- The Washington Times - Thursday, March 5, 2009


WASHINGTON (AP) — President Barack Obama said he wants Democrats and Republicans to realize they share many interests, an appeal for cooperation as congressional leaders sat down together to dine Wednesday evening at the White House.

Obama welcomed the Democratic chairmen of congressional committees and the ranking Republicans on those committees, along with their spouses, to a packed East Room for dinner. About 200 people joined Obama, Vice President Joe Biden and their wives for the latest efffort in the administration’s charm offensive, coming in the midst of congressional consideration of a $410 billion spending bill and future debate over Obama’s $3.6 trillion budget proposal for the next year.

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Obama, whose economic stimulus plan passed with only three Republican votes in the Senate, acknowledged it was not going to be an easy road.

“We are go to have some monumental debates taking place over the next several months and years,” Obama said during his brief welcome.

“We also know that we’re not always going to agree on everything, but given how hard so many of you are working on both sides of the aisle — day in, day out — we thought it was important for us to step back for a moment, remind ourselves that we have things in common — family, friends, laughter — and hopefully we’ll have a chance to appreciate each other a little bit, take a time-out before we dive back into the game.”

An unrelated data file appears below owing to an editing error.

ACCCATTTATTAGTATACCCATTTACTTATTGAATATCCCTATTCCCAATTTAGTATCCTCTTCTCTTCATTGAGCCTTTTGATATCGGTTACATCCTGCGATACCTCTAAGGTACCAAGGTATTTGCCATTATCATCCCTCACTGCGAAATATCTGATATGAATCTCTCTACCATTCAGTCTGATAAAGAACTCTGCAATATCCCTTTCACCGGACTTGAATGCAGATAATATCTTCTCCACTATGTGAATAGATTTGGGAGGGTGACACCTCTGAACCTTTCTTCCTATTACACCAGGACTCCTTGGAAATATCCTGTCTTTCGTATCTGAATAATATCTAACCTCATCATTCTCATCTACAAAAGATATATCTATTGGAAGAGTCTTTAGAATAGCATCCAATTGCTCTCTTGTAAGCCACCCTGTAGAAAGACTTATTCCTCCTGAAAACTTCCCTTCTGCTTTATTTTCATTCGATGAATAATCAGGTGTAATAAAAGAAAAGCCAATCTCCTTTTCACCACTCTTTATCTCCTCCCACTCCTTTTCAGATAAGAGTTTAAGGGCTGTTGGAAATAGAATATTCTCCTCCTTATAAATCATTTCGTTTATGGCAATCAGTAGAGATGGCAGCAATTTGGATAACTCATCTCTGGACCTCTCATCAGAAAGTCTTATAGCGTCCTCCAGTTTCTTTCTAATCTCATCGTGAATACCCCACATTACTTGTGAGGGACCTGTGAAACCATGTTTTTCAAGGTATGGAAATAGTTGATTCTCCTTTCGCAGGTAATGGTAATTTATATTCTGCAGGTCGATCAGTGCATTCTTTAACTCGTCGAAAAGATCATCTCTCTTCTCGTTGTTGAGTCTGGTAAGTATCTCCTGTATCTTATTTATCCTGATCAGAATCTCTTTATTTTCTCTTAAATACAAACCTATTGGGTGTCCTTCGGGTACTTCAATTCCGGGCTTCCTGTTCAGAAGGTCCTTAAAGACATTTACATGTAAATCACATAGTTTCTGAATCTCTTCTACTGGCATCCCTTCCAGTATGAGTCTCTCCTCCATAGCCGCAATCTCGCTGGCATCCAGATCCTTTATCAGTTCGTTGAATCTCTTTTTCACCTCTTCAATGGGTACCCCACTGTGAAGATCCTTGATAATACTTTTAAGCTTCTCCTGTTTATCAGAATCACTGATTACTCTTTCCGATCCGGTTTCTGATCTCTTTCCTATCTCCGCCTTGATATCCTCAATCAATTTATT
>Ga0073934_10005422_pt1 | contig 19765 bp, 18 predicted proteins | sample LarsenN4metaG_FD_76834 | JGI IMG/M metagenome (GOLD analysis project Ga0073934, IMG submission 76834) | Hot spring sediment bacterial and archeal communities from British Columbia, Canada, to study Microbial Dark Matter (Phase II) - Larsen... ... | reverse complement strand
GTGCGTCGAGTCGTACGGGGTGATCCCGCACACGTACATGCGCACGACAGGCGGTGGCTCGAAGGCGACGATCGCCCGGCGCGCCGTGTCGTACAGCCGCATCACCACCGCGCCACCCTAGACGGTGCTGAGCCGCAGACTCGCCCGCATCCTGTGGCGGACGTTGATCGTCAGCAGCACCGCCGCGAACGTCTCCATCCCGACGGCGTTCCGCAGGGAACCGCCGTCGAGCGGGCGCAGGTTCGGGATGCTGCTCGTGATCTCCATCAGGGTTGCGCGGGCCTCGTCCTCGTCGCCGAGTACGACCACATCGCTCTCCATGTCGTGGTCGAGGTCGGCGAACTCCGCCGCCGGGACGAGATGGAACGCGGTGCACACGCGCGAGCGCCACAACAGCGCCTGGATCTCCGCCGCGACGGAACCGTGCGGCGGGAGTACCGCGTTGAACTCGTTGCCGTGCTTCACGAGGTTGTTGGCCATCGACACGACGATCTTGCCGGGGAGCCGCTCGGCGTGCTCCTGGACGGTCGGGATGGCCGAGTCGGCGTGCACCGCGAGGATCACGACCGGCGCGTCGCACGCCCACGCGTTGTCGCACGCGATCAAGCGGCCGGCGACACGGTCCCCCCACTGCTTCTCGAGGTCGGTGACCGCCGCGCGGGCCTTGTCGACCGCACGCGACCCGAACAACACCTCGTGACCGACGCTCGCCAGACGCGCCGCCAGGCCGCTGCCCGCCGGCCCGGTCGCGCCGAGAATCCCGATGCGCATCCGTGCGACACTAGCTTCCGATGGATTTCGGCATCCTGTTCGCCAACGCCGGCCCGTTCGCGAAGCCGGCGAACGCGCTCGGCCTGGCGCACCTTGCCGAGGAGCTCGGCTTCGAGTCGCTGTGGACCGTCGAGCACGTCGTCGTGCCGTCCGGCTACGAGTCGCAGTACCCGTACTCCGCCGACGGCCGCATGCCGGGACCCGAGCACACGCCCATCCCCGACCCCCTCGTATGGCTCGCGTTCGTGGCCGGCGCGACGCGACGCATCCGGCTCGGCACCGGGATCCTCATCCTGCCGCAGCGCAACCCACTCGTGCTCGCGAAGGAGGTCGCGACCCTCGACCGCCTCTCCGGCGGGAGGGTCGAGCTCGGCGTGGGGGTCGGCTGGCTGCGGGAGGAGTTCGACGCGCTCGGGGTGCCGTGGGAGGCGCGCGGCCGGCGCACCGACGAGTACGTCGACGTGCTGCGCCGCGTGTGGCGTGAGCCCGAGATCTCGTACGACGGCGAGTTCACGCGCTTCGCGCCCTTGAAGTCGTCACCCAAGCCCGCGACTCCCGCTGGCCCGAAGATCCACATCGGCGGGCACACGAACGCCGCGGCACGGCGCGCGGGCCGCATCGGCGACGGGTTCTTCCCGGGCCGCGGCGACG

The Obamas have invited lawmakers and officials to the White House for standing Wednesday evening events, although this was the largest so far. In the past, Obama invited political leaders to private cocktail receptions and to small meet-and-greet sessions. But as the president looks to sell next year’s budget, he clearly sent a signal he would lobby to keep much of the proposal intact.

Obama joked to his guests, which included much of the Cabinet and White House senior aides, that such events were among his only ways to lobby them.

“It’s hard to move around out there sometimes so I’ve got to bring the world to me,” Obama said to laughter. .

As Obama took the soft-handed approach, White House chief of staff Rahm Emanuel laughingly warned nearby Republican Rep. Paul Ryan of Wisconsin, who has been a critic of Obama’s spending plan: “Don’t be a jerk.”

Wednesday’s dinner comes as Senate Democrats are trying to hold together their party to support Obama’s budget, which would take effect Oct. 1. The new administration wants to increase agency spending by 8 percent, something fiscal conservatives — including some Democrats — caution is ill-advised during the economic crisis.

The White House acknowledges it cannot count on Democrats alone to pass the bill. Obama’s Democratic allies control 58 votes in the Senate, but 60 are needed to close debate.

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